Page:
Cameraphone button basics

I recently moved from a Blackberry Pearl 8100 to an iPhone 3G. Overall, it’s been a good transition. Sure, the Blackberry interface is usually much more efficient, but the iPhone won me over with its gorgeous screen and array of high quality apps.

I was also excited about the iPhone’s camera. The auto white balance on the Pearl 8100 was so bad that every photo looked like it was taken in a snowstorm. I had seen photos taken with the iPhone and was consistently impressed. I was excited.

Here are the steps I followed to take photos with my Pearl:

  1. Unlock the phone.
  2. Apply muscle memory and press the external camera button.
  3. Wait 1 second.

And here are the steps I follow to take photos with my iPhone:

  1. Press the home or sleep/wake button.
  2. Unlock the phone.
  3. If in an application, press the home button again. If not, skip to step 4.
  4. If not on first home screen, flick to first screen. Otherwise, skip to step 5.
  5. Apply Fitts’s Law and tap Camera.
  6. Wait 3 seconds.

The difference may seem small, but as someone who was used to taking 5 — 10 pictures a day, this suddenly felt like a lot of work.

I understand that the camera isn’t a key selling point of the iPhone. Its features page hardly lists the camera as a main feature, and instead lists it as Photos + Camera.

The first paragraph boldly states “iPhone is the most photo-friendly phone ever.” Or is it really that bold? Read that again. It’s the most photo-friendly phone ever, not the most photography-friendly phone ever. Oh those clever Apple copywriters.

Now I know the camera must have been part of the iPhone’s early design. If Apple was introducing a phone in 2007, it would have to have a camera. And to their credit they included a reasonable 2.0 megapixel camera that takes decent snapshots. Okay, so the inverse shutter still makes photographers everywhere laugh, but the auto-rotation feature is pretty handy.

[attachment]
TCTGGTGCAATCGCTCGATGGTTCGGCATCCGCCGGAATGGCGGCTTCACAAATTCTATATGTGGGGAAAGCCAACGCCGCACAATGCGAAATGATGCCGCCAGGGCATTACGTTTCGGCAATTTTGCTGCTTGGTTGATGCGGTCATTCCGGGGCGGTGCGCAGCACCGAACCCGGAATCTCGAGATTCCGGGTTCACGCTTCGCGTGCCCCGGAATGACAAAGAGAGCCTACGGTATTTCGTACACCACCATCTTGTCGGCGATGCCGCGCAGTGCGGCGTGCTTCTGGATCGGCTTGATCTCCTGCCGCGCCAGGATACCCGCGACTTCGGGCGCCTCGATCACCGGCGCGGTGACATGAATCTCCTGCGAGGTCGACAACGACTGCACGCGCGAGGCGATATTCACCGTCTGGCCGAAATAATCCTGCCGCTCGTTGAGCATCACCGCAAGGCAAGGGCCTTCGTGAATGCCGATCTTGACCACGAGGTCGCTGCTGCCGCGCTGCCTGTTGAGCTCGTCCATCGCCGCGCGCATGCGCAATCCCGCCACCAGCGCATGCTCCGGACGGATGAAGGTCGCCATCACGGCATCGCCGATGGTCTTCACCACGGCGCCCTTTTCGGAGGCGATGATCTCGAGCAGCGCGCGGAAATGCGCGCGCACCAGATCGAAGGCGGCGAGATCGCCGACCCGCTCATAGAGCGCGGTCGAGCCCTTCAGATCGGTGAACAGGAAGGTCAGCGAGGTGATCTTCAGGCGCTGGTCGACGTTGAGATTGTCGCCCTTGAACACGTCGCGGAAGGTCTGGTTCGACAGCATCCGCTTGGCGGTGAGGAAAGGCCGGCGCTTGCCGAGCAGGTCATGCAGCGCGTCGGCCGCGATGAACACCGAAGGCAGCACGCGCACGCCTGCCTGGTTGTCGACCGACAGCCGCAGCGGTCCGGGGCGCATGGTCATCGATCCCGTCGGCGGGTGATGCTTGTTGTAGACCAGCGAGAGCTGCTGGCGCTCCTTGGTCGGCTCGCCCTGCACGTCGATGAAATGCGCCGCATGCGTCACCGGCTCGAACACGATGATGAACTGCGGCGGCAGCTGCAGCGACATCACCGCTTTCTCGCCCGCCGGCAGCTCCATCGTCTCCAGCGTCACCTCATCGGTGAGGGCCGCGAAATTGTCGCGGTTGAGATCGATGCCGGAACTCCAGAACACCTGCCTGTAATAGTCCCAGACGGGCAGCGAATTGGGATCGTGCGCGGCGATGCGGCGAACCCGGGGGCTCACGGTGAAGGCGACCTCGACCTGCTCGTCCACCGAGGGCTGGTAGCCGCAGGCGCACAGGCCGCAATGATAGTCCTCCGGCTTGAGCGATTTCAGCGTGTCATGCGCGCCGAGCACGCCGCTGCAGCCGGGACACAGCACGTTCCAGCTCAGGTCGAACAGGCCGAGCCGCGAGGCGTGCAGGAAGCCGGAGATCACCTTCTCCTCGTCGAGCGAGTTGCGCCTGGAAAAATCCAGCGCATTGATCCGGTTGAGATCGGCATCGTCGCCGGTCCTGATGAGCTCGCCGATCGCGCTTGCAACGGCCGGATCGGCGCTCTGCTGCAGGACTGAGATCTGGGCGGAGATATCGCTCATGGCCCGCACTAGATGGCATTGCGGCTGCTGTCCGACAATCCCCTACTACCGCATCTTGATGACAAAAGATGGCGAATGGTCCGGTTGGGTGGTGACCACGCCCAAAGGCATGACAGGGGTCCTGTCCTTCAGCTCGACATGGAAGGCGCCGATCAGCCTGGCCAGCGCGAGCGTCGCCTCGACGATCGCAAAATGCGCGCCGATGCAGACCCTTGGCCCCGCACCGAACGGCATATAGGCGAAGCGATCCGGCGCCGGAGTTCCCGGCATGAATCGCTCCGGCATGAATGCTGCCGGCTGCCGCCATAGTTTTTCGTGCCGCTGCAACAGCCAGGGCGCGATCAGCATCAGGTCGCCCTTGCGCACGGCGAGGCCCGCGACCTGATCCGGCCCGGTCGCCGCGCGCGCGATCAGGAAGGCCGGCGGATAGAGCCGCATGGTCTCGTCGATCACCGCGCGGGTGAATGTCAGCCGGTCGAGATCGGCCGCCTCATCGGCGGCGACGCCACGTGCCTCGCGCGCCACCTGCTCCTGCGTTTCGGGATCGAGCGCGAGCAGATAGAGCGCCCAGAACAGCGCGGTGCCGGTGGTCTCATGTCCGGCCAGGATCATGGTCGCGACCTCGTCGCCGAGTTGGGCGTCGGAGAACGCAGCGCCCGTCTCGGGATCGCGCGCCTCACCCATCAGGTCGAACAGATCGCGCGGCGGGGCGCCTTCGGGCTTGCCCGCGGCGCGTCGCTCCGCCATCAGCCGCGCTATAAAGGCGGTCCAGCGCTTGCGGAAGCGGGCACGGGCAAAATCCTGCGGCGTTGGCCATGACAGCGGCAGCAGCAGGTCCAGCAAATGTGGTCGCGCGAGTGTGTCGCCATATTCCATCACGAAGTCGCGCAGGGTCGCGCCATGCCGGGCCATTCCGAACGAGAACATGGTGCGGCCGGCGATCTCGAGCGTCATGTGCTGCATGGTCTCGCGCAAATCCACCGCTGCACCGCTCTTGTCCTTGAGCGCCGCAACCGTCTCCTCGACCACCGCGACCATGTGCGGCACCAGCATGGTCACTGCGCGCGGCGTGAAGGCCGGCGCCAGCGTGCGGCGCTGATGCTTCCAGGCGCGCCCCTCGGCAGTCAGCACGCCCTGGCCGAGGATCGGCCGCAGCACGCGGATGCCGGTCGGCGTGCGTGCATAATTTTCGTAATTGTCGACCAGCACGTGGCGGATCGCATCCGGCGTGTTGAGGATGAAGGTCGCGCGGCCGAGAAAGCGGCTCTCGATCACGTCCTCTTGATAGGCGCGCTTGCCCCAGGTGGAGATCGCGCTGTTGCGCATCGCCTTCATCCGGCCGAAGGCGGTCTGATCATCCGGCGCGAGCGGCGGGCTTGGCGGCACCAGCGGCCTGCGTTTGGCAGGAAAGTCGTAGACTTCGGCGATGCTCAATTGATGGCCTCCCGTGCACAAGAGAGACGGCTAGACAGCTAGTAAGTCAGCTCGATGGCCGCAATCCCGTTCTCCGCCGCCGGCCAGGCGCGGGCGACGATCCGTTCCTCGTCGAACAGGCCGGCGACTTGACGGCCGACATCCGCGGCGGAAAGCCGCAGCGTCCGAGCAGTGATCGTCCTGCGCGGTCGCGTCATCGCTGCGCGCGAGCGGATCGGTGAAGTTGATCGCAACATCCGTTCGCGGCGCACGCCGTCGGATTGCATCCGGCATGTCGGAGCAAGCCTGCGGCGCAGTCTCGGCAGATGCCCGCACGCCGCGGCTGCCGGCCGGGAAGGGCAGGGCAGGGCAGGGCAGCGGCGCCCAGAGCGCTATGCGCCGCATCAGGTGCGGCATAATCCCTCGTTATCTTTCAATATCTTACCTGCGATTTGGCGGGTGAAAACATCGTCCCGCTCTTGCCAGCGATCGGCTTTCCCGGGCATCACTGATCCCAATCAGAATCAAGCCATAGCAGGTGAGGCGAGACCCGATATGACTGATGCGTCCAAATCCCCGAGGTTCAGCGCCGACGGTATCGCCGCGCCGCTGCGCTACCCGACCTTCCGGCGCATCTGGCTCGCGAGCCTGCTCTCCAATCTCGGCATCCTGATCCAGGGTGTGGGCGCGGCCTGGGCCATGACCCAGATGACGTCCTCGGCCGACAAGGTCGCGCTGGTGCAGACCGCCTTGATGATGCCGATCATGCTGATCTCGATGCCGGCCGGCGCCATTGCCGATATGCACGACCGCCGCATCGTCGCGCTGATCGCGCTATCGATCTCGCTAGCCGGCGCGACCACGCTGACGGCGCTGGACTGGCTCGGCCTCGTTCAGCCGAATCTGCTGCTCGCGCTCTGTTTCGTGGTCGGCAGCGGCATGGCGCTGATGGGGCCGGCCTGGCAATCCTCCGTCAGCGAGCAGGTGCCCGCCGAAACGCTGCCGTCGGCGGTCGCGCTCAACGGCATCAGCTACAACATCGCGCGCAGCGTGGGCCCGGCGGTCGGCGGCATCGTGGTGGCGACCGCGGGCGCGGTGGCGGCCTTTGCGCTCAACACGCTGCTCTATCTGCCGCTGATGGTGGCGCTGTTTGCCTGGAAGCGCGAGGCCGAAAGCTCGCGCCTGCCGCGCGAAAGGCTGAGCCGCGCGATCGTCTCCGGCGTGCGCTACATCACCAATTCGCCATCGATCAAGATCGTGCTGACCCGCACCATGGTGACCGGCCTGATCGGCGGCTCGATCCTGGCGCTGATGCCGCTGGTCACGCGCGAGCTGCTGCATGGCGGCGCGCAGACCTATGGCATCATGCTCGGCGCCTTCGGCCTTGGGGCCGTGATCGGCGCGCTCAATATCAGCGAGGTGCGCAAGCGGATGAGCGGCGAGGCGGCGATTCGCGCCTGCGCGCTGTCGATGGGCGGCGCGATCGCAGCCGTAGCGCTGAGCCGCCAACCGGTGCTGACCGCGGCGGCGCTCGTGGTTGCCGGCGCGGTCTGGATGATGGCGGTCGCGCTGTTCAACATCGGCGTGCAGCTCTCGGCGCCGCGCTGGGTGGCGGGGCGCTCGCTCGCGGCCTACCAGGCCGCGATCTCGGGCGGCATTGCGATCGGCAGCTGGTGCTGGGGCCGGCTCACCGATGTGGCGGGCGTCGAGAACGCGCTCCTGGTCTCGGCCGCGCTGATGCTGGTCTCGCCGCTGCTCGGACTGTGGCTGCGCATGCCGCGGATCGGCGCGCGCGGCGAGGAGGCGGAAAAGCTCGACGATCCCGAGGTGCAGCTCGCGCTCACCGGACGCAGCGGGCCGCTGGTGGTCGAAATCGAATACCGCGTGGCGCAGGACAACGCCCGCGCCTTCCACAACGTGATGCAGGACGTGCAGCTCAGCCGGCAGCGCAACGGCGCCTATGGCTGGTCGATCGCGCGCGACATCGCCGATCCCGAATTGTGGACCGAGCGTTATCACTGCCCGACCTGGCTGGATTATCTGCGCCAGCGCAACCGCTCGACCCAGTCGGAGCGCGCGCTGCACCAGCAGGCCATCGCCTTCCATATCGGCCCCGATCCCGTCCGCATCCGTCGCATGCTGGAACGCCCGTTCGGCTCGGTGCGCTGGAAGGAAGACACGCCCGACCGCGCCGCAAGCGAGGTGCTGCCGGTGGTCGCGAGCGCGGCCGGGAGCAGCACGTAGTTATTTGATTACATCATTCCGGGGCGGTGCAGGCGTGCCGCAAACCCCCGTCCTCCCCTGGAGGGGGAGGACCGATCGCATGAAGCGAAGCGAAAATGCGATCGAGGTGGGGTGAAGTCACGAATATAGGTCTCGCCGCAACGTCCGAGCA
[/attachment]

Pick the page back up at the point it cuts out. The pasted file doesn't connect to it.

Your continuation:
If the iPhone 3G was also the most photography-friendly phone ever, it would have an external camera button. Here’s how it should work:

  1. Press the home or sleep/wake button.
  2. Unlock the phone.
  3. Press the external camera button to launch the Camera app. (The same button should take a photo when in the Camera app.)

But the truth is that it actually doesn’t need an additional button — because when the iPhone is unlocked the Home Button can be double-clicked to carry out a custom action. In Settings - General - Home Button, you can configure the Home Button to go to the Home screen, Phone Favorites or iPod. There’s no reason why Camera can’t be added to that list.

There is a valid argument against including additional options because as good designers know, more options make products more complex, and they can quickly add up. If Camera gets added as an additional option, why not Contacts or Calendar or any other app? At some point the designer needs to say no, and balance what is desired vs. what is needed.

In the case of the iPhone, I would argue that the additional option is needed because whether Apple wants to admit it or not, the iPhone is a cameraphone. And as we’ve seen in more mature markets, cameraphones increasingly become the owner’s primary camera. And primary cameras have external camera buttons.

This isn’t rocket science. These are cameraphone button basics.

Comments

  1. So. Much. Yes.

    When I had my iPhone jailbreaked I actually did this. Though it was buggy.

  2. cameraphone button basics!

  3. An iPhone tip that improved my pictures. Do not tap the shutter button but hold it and release to take the picture instead. No more shaky shots!

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